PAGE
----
The BS EN ISO 10140-2: 2010 test involves placing the door construction within a dividing wall between a sound source room and a receiving room. Sound waves are produced in the source room and measurements of the sound pressure levels are made in both rooms at one-third octave intervals in the frequency range 100 to 3150 Hertz (Hz).
Several microphones are used to obtain a good average of the sound pressure level in each room. From these measurements, the Sound Reduction Index (R) is derived.
These values are then calculated in accordance with BS EN ISO 717-1: 2013 to obtain as single figure weighted sound reduction index (Rw). The ASTM method follows the same principle but performance is measured over a slightly different frequency range, 125 to 4000 Hz and the results are expressed as a sound transmission class (STC).
dB Decibel. A comparative figure generally indicating a decrease in sound level between two points (source and receiver). The dB scale is logarithmic so 10dB is 10 times the power ratio, 50dB is 100,000 times the power ratio and 100dB is 10,000 000 000 times the power ratio of 1dB respectively.
R Sound Reduction Index. Expressed in dB and defined as the number of decibels by which sound energy, randomly incident on the test sample, is reduced in passing through it.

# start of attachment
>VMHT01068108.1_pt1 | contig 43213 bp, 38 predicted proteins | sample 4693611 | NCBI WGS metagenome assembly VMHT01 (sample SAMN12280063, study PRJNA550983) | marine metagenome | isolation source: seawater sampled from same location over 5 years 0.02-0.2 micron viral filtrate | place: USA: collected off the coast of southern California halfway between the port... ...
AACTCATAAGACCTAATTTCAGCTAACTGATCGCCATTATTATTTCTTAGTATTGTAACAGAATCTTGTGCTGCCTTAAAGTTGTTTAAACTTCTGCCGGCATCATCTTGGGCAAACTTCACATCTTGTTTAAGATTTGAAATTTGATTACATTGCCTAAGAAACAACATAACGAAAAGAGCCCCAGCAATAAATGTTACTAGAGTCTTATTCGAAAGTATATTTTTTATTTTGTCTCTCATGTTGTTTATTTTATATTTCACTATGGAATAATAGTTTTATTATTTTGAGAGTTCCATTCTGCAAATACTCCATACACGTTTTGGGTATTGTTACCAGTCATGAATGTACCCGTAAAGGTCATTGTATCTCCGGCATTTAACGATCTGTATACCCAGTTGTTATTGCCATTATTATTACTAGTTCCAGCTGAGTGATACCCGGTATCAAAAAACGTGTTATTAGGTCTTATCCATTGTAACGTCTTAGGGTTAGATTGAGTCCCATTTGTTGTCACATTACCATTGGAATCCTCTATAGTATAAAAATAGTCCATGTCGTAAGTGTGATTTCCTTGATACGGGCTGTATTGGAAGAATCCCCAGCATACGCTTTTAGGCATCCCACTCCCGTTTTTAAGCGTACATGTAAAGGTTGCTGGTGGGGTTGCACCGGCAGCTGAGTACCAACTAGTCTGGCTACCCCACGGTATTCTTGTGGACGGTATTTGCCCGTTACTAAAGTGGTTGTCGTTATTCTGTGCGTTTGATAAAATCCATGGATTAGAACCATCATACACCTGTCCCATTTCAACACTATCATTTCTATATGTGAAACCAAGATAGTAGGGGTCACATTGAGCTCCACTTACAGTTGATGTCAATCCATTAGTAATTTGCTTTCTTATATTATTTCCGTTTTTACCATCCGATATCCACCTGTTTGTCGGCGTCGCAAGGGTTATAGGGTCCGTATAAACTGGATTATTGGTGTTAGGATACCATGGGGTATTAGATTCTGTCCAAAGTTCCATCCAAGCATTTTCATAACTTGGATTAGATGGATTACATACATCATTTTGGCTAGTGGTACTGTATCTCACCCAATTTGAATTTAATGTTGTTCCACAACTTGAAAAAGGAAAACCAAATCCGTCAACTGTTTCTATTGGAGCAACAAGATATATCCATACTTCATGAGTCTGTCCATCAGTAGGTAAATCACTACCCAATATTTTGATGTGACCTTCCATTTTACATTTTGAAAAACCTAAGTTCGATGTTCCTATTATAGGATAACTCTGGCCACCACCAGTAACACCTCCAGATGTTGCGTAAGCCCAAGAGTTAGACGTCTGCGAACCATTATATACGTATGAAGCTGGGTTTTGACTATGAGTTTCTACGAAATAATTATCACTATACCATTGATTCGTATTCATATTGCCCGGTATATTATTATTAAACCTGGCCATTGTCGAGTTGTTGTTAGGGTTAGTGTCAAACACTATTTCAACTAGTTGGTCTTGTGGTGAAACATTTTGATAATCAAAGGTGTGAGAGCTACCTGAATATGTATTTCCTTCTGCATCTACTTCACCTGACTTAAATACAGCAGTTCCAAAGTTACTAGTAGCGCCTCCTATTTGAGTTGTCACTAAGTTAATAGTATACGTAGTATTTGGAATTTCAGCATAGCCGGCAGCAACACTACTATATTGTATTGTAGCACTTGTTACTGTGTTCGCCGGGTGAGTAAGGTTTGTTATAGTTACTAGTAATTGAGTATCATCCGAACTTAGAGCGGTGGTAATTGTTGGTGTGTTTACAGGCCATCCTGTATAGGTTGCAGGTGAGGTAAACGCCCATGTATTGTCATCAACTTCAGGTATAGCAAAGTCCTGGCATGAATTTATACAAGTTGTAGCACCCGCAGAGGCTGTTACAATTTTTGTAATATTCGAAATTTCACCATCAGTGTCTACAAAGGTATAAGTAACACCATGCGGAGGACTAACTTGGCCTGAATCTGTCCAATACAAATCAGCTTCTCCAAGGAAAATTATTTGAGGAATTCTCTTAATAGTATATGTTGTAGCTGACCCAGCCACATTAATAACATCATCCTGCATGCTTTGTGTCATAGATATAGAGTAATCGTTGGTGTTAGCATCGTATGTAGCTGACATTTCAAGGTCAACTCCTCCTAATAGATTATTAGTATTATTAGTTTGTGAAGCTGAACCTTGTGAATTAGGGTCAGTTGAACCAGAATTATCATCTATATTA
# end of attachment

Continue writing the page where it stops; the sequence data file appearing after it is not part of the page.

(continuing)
STC Sound Transmission Class. A single figure performance indicator very similar to Rw but derived from ASTM-E413-10. Classification for rating sound insulation. The Rw or STC rating indicates acoustic performance of a door/seal assembly over a wide spectrum of sound frequencies.
Documented test evidence is required to verify the acoustic performance of a door assembly. When looking at any acoustic test report for a doorset or sealing system, it is important to remember the relationship and inter-dependency between the door, frame and sealing system. The wall, floor and ceiling construction will also influence performance.
Door manufacturers' test reports should always indicate how the door perimeter was sealed, including the threshold.
Seal manufacturers' test reports should always indicate the kind of door used to evaluate the sealing system and indeed if a real door was used at all. It is advisable to carefully inspect test reports to determine whether a real or full-size operational door assembly was actually tested or smaller sections and portions of the door.
All Lorient sealing systems are acoustically tested in their everyday operational mode. Under laboratory test conditions, it is all too easy to achieve deceptively more impressive results by wedging a door leaf in the frame with the seals in an extreme, highly compressed state – even if the operation of such a door in everyday service would be untenable. Lorient results are truly indicative of practical expectations.
Regulations + Requirements
Building Regulations exist to ensure the safety and comfort of everyone using a building. Various documents demonstrate the usual way of meeting the requirements of the Building Regulations and in many cases give specific guidance on acoustic containment, accessibility and fire and smoke containment.